Its white-walled exteriors, according to the rendition, will be surrounded by giant “Godheads” interconnected with each other. Other religious symbols and imagery, collected from different cultures across the world are also in sculptural relief, such as all-seeing eyes, dragons, angels, among many others. Its interiors are going to be just as rich. With halls made of brick with golden arches and vibrantly red walls, with as many mythological and divine symbolism as its exterior walls.
A Kickstarter account was started in order to raise the funds needed for the construction, and upon writing this, the $2.8 million goal, is now only $500k away from fulfillment, which says a lot on how soon we can expect the Entheon from reaching completion.
Dragons have always been fascinating creatures of myths and legends. They appear across all cultures, from the winged wonders of the West, to the benevolent protectors of the East. Hence, it is no wonder that they frequently make an appearance on mankind’s great works of art from visual arts to literature. Such is the case of The Great Pagoda at Kew Garden, where eighty dragons have recently made a reappearance as part of the pagoda’s restoration.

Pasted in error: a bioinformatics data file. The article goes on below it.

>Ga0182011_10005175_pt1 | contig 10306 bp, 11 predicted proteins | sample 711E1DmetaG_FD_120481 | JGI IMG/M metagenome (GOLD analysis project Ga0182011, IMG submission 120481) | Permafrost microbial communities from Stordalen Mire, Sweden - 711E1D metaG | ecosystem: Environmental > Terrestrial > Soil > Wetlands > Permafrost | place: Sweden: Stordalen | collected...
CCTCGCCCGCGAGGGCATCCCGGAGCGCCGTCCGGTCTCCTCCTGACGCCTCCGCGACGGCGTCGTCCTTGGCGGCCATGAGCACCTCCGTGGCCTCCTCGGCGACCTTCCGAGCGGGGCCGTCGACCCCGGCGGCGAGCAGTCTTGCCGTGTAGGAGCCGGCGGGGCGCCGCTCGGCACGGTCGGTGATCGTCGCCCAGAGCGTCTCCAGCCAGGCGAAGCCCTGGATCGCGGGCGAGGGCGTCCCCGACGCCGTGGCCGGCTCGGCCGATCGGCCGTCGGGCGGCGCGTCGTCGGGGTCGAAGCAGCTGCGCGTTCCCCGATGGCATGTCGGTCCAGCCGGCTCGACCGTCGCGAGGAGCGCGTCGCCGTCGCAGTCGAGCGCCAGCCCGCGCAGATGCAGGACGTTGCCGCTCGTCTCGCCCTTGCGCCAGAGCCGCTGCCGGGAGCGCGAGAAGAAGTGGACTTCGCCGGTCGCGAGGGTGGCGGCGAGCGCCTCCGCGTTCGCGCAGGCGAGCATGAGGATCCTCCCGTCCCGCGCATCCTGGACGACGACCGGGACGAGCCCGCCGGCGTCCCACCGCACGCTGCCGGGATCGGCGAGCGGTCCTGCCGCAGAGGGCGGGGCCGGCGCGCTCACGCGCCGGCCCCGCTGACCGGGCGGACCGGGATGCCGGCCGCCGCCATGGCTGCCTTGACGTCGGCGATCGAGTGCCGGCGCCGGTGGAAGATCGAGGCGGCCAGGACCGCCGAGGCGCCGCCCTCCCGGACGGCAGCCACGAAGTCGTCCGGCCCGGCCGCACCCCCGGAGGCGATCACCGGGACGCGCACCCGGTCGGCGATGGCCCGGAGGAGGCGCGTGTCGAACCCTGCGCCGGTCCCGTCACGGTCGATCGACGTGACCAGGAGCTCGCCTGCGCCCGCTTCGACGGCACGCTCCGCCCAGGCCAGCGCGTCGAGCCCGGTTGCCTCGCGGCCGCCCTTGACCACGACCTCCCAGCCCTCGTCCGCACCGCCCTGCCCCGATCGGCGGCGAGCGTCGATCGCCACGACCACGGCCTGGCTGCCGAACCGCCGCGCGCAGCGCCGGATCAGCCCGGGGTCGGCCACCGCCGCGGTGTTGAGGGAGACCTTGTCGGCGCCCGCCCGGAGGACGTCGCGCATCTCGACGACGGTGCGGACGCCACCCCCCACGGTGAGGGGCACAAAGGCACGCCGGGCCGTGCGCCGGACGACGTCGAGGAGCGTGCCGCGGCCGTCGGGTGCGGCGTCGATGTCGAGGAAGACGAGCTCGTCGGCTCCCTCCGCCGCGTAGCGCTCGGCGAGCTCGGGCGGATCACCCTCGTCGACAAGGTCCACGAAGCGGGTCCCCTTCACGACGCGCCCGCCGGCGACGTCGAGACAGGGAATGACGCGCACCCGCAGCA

The Great Pagoda, designed by Sir William Chambers in 1762, was the first significant Chinese-influenced structure in Europe. It was made as a gift to Princess Augusta the founder of Kew’s botanical gardens. The octagonal tower which stood ten storeys high was so unusual at the time it was built that people did not believe it will stand the test of time, only that it offered the best bird’s eye view of London.But it did stand the test of time. Two hundred fifty six years this year, to be exact. What didn’t stand history’s wear and tear, though, were the eighty dragons perched on its roofs, guarding the pagoda silently as their gold-gilded wood slowly rotted away.Thanks to the restoration project, however, the dragons have been reborn. Clad in their brilliant colors, they have reclaimed their perches as guardians of The Great Pagoda and a secret—that 72 of their dragon brothers are 3D printed, and that only eight of them (those perched at the lowest roof) were hand carved from cedar wood. Apparently, eighty hand-carved wooden dragons would be too heavy for the existing structure, and doing so would have required conservators to reinforce the existing structure with steel rods. While some people might find these new dragons looking quite kitsch, conservators assure us that the design was very true to its history. This is really how chinoiserie dragons looked like back in the 18th century, and how Chambers would have wanted them to look like. With the installation of these dragons, the £5m restoration project which took two years is now complete and The Great Pagoda will be open to the public again. Visitors can now book tickets starting July 13.